Accessing only a subset of function outputs

suppose that there is a function with several return values

function foo() 
  ret1, ret2, ret3

and suppose that a caller is interested in a particular subset of the return values and not all of them.

How could this be implemented in an expressive manner?

My thoughts:

  1. If only the first output is desired, then it is straightforward

    ret1 = foo() # ret2 and ret3 are not going to be accessible in the caller scope

  2. if only one output is desired,

    I could imagine returning the outputs as a named tuple, e.g.

function foo() 
  (x = ret1, y  = ret2, z = ret3)

y = getindex(foo(),:y)   # the caller does not need to store references to x and z in dummy variables 
                         # and implies that only y is going to be used 

I am wondering if there is still a better way to express this and how to handle case 3, i.e. if only accessing more than one output is desired.

It is also possible to access a particular output in this way:

y = foo()[2] # with the assumption that caller knows the order of the outputs

I like this:

julia> foo() = return 1,2,3
foo (generic function with 1 method)

julia> foo()
(1, 2, 3)

julia> (_,x2,_)=foo();

julia> x2

Does employment of named tuples for outputs come with any syntactical advantages in this context?

Depends on your problem.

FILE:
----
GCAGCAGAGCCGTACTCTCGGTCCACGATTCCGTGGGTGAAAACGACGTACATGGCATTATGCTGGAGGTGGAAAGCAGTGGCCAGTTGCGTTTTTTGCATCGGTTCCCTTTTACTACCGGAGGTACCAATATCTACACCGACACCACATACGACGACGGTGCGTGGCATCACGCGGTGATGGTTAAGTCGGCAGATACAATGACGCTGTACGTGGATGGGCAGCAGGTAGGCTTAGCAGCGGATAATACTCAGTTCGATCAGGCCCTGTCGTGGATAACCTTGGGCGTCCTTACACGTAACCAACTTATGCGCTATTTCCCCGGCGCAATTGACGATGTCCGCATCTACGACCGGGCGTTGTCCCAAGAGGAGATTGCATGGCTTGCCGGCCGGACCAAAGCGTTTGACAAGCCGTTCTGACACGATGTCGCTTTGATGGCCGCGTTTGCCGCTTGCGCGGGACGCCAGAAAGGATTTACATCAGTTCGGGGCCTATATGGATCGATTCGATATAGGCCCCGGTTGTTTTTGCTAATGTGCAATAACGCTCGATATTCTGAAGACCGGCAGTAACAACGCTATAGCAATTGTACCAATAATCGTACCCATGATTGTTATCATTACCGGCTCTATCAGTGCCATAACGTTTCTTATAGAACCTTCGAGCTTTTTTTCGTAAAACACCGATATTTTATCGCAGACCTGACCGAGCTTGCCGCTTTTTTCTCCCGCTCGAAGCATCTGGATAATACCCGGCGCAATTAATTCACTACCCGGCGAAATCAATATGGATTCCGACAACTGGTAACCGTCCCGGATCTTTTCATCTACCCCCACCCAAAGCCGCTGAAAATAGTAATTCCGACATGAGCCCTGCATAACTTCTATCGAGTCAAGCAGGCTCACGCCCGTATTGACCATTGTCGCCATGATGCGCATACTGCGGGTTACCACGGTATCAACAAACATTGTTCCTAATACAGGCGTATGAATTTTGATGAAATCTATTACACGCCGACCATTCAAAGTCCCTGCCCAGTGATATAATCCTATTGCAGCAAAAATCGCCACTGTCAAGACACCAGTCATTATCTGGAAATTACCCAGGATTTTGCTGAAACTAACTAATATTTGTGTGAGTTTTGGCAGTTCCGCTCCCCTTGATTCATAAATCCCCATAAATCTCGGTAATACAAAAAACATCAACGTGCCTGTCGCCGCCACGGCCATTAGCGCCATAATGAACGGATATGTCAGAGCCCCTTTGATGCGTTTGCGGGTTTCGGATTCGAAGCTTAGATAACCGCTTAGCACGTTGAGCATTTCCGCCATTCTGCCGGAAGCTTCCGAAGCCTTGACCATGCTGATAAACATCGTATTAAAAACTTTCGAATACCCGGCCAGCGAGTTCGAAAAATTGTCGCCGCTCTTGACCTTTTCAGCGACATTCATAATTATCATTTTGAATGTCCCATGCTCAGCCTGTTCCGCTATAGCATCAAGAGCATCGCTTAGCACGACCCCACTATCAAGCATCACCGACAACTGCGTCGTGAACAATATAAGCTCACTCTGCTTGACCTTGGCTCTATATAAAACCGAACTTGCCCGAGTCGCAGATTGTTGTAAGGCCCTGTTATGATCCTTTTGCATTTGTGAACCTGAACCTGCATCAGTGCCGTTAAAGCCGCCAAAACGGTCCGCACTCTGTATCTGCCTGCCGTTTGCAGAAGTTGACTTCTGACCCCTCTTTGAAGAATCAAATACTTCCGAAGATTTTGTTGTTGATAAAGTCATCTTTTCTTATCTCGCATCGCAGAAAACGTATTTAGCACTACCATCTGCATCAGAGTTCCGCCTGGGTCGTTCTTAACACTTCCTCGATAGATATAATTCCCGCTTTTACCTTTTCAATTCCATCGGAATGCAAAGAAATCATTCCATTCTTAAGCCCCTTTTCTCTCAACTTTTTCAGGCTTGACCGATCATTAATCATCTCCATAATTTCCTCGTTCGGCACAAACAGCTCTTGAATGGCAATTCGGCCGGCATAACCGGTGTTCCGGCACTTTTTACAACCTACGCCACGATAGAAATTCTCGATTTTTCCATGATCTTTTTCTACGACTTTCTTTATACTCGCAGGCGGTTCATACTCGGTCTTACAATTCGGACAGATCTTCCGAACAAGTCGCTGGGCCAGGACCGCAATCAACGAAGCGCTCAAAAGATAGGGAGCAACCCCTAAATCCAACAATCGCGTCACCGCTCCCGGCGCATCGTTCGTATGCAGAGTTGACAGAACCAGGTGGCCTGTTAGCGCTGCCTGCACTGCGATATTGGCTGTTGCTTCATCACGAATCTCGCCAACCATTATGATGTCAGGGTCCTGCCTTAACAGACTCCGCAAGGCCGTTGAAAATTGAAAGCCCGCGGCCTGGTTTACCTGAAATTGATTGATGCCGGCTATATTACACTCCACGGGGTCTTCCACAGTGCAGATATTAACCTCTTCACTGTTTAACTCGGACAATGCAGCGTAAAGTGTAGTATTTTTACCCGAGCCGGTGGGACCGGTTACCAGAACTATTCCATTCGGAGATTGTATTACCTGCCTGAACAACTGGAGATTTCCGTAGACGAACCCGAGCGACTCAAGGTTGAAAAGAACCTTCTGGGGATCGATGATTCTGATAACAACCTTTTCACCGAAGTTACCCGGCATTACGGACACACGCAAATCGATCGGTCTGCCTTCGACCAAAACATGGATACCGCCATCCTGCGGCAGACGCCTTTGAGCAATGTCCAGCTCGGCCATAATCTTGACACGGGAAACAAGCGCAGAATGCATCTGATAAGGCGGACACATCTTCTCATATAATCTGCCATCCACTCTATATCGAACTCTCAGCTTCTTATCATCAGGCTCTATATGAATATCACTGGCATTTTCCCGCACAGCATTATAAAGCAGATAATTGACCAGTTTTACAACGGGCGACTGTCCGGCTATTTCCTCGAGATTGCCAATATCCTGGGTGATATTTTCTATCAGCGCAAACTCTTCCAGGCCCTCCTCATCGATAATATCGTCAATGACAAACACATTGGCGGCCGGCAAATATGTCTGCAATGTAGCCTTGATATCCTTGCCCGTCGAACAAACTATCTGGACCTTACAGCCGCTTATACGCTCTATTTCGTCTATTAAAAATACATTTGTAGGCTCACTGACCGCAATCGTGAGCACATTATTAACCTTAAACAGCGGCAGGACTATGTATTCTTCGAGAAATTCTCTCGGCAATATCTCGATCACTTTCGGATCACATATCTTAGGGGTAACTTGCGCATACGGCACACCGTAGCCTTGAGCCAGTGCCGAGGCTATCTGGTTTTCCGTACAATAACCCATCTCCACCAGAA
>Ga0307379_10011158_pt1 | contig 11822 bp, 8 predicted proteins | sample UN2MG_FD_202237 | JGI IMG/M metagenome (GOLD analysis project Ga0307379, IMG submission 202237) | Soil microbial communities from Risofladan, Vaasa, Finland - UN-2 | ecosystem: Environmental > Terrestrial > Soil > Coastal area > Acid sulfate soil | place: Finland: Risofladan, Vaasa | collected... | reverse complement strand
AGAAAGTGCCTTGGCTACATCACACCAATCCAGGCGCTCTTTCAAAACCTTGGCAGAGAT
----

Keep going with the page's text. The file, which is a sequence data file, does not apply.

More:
With named tuples you could do:

julia> foo() = return (x1=1,x2=2,x3=3)
foo (generic function with 1 method)

julia> r=foo();

julia> r.x1

I don’t think it gives anything worthy.

This is clear. However, the idea is not to make non-used outputs accessible in the caller scope or use additional dummy references.

Named tuples would be beneficial if

  • there are a lot of outputs
  • no need to memorise the order of the outputs
  • avoid potential errors (i.e. when confusing the order of the outputs of the same type)
  • allow modification of the functions with additional outputs (without necessarily modifying the programs that calls such functions)

I personally like NamedTuples for multiple returned values because if I’m refactoring later and need to add additional returned values, I don’t have to worry about how the order might affect every single call site. And should I later decide that the set of returned values is coherent enough to be a struct, I’ve already started accessing fields with properties so it’s easier to find and replace them.

But really, does something “come with any syntactical advantages” is really up to your experience of what is more readable and useful!

1 Like

Since Julia 1.7 you can use property destruction (JuliaLang/julia#39285) as follows:

julia> foo() = (x1 =1, x2 = 2, x3 = 3);

julia> (; x2) = foo();

julia> x2

If your functions return too many things such that this is a problem I would rething the API and maybe break things down into smaller pieces.

This is already possible (unless going from 1 to more return values), for example:

julia> foo() = (1, 2, 3);

julia> _, b = foo();

julia> b